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Nearly Half of White Evangelicals Would Support Kavanaugh Even If Sexual Assault Charge Turns Out to Be True


Vice President Mike Pence, an evangelical Christian, escorts Brett Kavanaugh to meet with members of the U.S. Senate. - OFFICE OF THE VICE PRESIDENT
  • Office of the Vice President
  • Vice President Mike Pence, an evangelical Christian, escorts Brett Kavanaugh to meet with members of the U.S. Senate.
Nearly half of white evangelical Christians sampled in a new national poll said Brett Kavanaugh should be confirmed to the U.S. Supreme Court, even if the sexual assault charge by Christine Blasey Ford turns out to be true.

According to an NPR/PBS News Hour/Marist poll released this week, 48 percent of white evangelicals think the conservative judge should be approved to serve on the high court even if the charge is true. Thirty-six percent say he should not serve, while 16 percent say they're unsure.

That stands in sharp contrast to the way respondents as a whole see the potential outcome Thursday's senate hearings.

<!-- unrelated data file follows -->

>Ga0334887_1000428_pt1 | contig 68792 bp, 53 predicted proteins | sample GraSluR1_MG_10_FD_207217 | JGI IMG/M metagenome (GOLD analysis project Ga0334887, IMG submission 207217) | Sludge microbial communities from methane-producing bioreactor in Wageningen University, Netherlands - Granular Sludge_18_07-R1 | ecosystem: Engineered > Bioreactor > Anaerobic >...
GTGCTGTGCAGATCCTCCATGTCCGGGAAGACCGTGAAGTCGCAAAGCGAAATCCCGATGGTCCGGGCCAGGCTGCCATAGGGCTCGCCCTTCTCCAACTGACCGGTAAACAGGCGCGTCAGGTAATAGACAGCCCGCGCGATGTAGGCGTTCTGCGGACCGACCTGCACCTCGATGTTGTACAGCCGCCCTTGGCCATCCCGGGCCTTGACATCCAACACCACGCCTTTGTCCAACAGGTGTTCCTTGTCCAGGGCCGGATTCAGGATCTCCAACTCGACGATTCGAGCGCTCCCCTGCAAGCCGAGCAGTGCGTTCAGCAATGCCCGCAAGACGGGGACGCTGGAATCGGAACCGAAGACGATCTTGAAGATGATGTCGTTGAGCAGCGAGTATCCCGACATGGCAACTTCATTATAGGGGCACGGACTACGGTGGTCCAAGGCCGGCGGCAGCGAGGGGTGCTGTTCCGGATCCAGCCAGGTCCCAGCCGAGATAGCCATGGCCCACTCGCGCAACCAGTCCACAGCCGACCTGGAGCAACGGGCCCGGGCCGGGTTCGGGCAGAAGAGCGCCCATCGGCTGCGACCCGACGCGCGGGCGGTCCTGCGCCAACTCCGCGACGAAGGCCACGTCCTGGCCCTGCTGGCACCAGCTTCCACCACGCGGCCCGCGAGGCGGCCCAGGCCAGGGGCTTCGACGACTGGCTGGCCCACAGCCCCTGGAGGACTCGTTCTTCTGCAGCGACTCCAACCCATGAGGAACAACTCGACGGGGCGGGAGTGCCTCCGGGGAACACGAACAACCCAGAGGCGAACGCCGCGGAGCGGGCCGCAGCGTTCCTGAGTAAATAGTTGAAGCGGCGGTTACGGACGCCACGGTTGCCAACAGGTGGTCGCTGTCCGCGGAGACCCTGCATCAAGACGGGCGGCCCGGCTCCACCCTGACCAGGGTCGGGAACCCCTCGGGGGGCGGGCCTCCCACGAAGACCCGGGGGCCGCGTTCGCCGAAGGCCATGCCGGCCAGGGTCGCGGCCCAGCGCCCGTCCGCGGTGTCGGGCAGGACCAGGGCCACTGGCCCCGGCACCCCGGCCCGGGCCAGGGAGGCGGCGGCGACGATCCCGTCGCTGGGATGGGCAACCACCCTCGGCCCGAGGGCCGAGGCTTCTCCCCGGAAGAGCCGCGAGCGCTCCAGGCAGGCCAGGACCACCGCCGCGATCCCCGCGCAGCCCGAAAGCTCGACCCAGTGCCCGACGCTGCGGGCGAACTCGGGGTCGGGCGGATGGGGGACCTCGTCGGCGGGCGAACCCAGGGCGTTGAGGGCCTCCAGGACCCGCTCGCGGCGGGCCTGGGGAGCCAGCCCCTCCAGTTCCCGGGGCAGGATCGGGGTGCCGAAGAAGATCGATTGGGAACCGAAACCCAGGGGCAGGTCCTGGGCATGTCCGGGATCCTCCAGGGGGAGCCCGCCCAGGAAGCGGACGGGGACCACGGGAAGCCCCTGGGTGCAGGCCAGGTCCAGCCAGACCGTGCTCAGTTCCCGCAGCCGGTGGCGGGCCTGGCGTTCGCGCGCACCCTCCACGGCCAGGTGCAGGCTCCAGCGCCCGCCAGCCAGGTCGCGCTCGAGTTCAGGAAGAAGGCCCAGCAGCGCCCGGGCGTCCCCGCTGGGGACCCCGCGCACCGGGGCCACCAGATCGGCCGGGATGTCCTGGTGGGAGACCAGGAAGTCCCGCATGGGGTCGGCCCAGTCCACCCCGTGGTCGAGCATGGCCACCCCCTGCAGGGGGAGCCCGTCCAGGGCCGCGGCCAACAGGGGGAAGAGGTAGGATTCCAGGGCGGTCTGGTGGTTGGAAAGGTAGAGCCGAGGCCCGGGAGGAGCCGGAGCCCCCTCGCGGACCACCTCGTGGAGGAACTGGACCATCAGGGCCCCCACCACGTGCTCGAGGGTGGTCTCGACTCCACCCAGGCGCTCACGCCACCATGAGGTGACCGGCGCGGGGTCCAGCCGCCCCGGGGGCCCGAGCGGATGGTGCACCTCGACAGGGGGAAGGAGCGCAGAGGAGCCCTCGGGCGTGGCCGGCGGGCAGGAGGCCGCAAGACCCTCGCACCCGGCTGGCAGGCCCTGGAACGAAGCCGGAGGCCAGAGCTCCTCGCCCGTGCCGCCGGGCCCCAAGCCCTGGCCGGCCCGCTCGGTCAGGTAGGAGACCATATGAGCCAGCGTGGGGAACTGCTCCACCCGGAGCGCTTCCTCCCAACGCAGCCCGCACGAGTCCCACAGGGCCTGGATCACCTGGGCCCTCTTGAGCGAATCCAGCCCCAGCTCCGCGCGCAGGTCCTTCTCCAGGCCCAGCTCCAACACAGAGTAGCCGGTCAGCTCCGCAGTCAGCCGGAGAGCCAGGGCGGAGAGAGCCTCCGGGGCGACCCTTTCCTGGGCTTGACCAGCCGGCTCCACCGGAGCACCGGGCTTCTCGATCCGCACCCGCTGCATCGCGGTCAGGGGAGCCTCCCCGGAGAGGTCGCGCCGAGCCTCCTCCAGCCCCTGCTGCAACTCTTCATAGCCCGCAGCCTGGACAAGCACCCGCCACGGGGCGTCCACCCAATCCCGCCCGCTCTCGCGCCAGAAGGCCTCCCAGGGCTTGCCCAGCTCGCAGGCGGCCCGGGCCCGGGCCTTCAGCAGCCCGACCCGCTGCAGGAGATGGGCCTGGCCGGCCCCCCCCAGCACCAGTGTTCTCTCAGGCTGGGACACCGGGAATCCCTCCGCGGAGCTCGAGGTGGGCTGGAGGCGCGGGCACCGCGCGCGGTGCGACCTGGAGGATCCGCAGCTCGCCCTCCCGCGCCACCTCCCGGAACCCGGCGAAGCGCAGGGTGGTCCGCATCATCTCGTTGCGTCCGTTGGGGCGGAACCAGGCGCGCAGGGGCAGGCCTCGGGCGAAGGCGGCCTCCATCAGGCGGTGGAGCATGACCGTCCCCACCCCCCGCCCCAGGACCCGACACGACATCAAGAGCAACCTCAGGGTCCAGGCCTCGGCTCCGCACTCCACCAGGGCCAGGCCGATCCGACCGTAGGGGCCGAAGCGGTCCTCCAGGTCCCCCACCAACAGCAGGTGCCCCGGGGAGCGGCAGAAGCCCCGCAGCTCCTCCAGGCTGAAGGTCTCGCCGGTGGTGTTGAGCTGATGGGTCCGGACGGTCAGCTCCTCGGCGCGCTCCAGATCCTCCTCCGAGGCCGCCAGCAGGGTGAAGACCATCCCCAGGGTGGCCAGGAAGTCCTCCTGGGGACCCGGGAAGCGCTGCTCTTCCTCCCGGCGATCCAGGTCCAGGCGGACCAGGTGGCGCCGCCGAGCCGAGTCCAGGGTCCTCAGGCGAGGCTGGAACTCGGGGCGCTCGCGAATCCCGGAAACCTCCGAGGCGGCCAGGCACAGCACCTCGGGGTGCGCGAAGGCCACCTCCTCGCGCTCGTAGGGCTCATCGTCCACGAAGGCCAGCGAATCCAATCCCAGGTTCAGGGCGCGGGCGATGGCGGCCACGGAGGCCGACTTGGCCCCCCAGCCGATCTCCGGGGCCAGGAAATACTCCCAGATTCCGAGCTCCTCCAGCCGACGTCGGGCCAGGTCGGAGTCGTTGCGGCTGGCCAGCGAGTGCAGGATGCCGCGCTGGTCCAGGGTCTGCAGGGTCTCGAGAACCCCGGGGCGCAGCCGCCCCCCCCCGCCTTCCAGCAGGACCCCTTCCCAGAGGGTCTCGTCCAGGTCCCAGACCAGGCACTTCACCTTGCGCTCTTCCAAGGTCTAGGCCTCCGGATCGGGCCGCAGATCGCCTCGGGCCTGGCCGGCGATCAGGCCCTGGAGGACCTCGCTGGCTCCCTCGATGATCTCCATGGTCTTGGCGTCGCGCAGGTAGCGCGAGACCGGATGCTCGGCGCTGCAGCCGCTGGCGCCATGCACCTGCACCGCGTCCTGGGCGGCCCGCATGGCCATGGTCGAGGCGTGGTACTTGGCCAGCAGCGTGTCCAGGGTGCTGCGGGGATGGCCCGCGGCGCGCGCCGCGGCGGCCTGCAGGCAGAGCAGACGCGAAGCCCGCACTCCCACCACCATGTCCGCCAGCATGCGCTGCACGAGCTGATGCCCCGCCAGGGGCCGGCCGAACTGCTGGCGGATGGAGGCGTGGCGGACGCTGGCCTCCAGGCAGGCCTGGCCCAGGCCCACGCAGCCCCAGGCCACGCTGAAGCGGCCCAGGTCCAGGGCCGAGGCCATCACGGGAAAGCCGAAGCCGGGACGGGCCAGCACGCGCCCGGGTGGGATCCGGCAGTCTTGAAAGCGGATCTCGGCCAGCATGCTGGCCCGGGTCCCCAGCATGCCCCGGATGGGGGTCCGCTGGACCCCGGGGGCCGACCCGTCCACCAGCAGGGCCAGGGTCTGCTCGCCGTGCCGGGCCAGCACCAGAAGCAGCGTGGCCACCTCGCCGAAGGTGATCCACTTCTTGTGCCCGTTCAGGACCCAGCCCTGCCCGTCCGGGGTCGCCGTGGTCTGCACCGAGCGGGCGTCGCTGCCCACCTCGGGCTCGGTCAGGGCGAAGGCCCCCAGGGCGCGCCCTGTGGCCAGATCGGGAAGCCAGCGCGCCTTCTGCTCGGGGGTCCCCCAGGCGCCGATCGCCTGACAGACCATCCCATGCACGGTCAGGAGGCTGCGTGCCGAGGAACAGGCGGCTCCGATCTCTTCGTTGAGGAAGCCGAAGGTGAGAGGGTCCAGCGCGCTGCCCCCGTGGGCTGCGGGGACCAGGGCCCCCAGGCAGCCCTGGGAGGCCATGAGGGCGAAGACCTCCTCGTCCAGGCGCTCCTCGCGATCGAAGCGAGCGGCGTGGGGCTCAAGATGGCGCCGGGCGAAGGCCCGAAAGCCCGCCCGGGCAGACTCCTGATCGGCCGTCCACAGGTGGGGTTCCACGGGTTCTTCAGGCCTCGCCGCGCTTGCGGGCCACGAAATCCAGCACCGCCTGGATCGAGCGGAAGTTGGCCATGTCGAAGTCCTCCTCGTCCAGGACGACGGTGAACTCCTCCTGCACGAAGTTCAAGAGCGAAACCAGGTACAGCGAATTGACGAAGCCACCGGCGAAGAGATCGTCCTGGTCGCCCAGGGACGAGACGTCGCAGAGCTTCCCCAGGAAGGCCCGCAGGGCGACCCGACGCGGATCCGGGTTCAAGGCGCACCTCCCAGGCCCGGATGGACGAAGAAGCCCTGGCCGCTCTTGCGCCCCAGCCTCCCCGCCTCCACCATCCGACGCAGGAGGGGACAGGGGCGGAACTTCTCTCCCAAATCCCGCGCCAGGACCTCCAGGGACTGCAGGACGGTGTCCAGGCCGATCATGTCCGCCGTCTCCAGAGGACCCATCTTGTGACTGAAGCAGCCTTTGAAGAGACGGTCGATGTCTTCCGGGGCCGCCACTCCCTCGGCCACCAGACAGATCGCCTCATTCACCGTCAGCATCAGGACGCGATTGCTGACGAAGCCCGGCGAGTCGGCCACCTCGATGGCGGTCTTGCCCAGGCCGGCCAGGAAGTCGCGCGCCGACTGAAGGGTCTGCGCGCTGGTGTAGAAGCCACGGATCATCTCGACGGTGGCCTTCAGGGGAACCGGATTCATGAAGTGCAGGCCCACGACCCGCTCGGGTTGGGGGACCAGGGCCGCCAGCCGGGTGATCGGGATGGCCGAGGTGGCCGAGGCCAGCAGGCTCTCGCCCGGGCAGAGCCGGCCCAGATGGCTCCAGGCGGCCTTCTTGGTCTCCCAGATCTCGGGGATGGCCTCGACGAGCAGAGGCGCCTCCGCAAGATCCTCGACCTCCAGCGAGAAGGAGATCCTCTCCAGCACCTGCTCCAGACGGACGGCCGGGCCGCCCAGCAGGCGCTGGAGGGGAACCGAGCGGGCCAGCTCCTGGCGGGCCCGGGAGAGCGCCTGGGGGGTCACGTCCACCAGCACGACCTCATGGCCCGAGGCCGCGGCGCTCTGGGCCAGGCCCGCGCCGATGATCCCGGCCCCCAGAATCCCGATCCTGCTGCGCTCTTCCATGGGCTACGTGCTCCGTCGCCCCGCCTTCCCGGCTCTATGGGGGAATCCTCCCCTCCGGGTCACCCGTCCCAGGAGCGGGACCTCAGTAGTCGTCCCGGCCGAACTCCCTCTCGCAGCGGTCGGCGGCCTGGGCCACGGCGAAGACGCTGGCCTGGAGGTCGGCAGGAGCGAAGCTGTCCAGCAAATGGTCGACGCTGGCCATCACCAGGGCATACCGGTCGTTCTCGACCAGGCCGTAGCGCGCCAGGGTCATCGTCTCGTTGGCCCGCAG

According to the poll, if the allegation that Kavanaugh pinned Ford to a bed and assaulted her during a high school party in the '80s is true, 59 percent of Americans said he should not be confirmed to the Supreme Court, while 29 percent said he should still be confirmed.

In addition, the poll found that 32 percent of Americans believe Christine Blasey Ford's allegations, while 26 percent believe Kavanaugh's denials. Another 42 percent said they're unsure.

Exit polls in 2016 showed that about 80 percent of white evangelical Christians voted for President Trump, who appointed Kavanaugh.

The Christian right view Kavanaugh's confirmation as a way to cement a 5-4 conservative majority that could overturn Roe v. Wade and establish a “religious liberty” privilege that would make it easier to discriminate against LGBTQ people.

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